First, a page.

Along with the /. post mentioned by Jason, is Bob Cringely’s discussion on outsourcing education.
What is the emphasis on in-person education from specific professors? I’ve been asked for my transcript professionally once – and that’s because my current employer pays more attention to grades than technical aptitude.
I can recall only a small handful of professors I would want to take classes with, and almost none who I actually got one-on-one time with while in school. (I think there was only ever one, Dale Bryant @ HVCC.)
MIT, Berkeley, and myriad other schools are making their lectures available online for free.Â Hundreds of schools have podcasts of classes and special events.
So, why DO we insist on graduating from “the school” – and not learning what we can and want, when and where we can and are able?
Comments on “out/open-sourcing education”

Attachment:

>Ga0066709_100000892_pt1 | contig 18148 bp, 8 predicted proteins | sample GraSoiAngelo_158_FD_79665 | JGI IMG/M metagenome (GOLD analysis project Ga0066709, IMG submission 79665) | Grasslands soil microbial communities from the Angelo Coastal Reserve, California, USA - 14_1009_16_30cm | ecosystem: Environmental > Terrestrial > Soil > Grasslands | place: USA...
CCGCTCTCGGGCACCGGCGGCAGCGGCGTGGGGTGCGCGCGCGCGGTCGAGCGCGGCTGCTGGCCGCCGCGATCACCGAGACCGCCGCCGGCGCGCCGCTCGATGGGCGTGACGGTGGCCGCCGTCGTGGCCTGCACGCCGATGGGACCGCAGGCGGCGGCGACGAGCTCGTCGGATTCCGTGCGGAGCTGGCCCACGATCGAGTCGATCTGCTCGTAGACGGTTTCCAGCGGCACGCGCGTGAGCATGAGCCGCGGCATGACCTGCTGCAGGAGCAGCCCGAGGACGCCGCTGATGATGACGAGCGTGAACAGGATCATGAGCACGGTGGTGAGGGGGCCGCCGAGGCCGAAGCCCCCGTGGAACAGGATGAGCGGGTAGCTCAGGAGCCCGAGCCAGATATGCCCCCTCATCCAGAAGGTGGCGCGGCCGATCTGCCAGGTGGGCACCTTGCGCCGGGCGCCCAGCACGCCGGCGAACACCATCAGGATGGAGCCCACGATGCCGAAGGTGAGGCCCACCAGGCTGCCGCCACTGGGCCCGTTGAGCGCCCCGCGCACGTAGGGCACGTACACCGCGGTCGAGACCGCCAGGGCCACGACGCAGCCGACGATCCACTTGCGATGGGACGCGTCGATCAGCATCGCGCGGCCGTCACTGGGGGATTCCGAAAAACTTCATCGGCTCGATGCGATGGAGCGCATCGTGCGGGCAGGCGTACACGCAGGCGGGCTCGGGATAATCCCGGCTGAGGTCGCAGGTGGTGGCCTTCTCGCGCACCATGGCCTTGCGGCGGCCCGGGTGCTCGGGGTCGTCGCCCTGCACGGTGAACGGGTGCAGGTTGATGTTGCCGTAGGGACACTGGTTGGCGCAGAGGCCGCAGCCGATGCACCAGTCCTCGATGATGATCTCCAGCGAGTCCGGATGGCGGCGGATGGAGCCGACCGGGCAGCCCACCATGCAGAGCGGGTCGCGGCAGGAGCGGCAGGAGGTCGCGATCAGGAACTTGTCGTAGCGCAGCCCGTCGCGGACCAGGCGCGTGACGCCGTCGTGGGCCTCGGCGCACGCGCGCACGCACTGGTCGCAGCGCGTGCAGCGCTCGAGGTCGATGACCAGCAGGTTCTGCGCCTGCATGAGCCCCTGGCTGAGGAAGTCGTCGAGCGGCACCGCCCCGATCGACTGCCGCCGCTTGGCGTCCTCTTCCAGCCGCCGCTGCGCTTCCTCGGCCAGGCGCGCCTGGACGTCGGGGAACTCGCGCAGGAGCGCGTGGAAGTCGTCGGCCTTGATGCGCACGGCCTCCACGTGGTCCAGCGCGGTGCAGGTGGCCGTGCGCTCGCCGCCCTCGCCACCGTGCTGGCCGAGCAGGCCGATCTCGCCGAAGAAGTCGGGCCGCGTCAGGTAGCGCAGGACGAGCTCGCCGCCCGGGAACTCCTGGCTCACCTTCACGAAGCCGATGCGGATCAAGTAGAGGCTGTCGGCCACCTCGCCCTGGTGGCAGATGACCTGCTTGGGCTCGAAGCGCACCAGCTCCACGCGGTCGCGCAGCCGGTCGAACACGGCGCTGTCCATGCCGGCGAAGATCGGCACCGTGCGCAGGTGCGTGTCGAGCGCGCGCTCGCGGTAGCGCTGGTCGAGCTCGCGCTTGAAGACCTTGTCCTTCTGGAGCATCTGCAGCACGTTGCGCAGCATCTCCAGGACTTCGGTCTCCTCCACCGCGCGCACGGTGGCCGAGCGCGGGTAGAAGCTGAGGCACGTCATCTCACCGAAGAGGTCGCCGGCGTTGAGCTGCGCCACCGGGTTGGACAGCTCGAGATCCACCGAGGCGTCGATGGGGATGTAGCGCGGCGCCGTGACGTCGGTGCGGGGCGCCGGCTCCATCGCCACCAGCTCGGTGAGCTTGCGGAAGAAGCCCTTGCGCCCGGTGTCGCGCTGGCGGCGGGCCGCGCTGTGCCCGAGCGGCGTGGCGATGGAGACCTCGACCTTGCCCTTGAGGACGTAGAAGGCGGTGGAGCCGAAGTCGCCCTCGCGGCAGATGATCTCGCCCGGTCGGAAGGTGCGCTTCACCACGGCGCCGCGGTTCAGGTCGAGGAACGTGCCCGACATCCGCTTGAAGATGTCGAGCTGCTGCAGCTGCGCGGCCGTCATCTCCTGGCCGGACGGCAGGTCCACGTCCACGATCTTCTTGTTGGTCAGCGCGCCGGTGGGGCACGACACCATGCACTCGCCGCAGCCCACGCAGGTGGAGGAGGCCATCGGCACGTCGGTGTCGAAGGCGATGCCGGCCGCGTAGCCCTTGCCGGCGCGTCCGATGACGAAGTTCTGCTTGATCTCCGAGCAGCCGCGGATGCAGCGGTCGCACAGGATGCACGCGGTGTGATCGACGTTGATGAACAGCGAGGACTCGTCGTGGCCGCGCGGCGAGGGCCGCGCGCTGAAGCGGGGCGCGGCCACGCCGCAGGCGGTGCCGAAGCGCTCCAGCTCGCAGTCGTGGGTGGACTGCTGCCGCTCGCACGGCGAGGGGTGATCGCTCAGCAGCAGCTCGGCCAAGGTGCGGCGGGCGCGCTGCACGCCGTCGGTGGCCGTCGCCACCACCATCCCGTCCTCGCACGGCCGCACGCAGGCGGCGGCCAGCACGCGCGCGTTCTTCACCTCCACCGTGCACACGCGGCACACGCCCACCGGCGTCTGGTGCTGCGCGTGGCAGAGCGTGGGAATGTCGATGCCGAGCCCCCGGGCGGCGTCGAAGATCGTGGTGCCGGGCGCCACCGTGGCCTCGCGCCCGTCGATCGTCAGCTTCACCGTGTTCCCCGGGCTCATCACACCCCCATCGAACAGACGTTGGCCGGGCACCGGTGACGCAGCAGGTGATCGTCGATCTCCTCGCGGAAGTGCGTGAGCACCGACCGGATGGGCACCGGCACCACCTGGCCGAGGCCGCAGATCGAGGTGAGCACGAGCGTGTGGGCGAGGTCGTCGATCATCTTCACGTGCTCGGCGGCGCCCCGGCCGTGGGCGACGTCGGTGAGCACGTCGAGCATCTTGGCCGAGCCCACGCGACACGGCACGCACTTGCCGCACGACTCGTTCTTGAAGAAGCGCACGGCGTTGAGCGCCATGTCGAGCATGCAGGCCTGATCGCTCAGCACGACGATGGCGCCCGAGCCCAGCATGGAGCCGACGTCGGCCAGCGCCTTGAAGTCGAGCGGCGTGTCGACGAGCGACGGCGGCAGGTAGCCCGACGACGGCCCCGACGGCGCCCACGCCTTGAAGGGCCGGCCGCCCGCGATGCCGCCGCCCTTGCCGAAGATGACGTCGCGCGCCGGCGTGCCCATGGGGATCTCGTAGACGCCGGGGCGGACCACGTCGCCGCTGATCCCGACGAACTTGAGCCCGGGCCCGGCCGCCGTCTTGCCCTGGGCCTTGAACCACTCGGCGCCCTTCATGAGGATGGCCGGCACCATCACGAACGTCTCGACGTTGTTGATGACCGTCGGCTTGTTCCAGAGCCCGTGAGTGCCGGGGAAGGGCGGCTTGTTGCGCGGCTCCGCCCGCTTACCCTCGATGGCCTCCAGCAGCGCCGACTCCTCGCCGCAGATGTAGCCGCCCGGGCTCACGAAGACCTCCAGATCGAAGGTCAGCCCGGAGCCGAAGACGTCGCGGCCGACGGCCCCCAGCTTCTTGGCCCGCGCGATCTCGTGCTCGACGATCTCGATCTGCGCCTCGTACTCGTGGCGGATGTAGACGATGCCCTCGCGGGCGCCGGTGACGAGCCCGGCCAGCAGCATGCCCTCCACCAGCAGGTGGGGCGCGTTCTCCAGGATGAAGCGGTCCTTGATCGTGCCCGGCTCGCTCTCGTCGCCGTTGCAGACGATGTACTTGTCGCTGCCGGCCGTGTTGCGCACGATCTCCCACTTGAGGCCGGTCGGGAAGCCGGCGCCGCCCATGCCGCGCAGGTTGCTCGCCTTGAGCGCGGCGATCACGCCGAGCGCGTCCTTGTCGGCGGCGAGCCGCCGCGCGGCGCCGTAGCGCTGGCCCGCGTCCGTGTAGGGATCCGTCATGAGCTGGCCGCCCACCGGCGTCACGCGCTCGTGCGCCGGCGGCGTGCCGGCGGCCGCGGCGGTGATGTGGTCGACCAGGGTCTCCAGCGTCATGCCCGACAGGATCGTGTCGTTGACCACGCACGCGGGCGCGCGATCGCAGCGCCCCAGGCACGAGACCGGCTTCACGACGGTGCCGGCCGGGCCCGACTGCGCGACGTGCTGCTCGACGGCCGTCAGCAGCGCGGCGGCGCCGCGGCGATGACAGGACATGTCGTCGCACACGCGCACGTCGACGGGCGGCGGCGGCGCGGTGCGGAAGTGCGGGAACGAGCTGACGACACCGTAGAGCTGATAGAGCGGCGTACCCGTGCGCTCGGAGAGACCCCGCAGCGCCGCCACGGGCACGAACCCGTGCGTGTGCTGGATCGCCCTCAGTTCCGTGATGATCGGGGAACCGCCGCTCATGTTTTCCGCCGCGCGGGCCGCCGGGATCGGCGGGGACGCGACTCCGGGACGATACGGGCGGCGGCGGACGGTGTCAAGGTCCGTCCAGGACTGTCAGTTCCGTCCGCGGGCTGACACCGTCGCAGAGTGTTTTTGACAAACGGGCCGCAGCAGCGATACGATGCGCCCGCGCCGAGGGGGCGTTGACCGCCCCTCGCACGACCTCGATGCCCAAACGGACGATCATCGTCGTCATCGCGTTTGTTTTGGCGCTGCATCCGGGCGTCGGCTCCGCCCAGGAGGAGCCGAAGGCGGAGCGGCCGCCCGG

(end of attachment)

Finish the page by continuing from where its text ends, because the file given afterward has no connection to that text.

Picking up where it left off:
A lot of the value of a diploma is that it provides some proof that you can make a plan and stick with it long enough to accomplish a tangible goal, even when presented with adversity. It’s as much of a statement of character as it is a list of courses completed.
An a-la-cart education does not provide any proof to me, as an employer, that you won’t just go off on your own and abandon my project when it gets tough, just because you want to learn about the next new shiny thing.
Good point, Alan – certainly a diploma does show some level of stick-to-it-iveness
But I’ve found that, in my personal experience, those who are interested and have learned in the U of HK have done better at thinking on their feet and responding to new environments.
Too often I’ve personally seen people thinking that the Way To Do It is the Only Way To Do It. Most of the kids I went to school with were like that, sadly. Maybe it’s just I’ve had a weird experience – but it’s what I’ve observed 🙂
My degree hasn’t gotten me looked at ever (that I know of) as a candidate for employment – it’s always been work experience and what I do in my spare time for “fun” that has.
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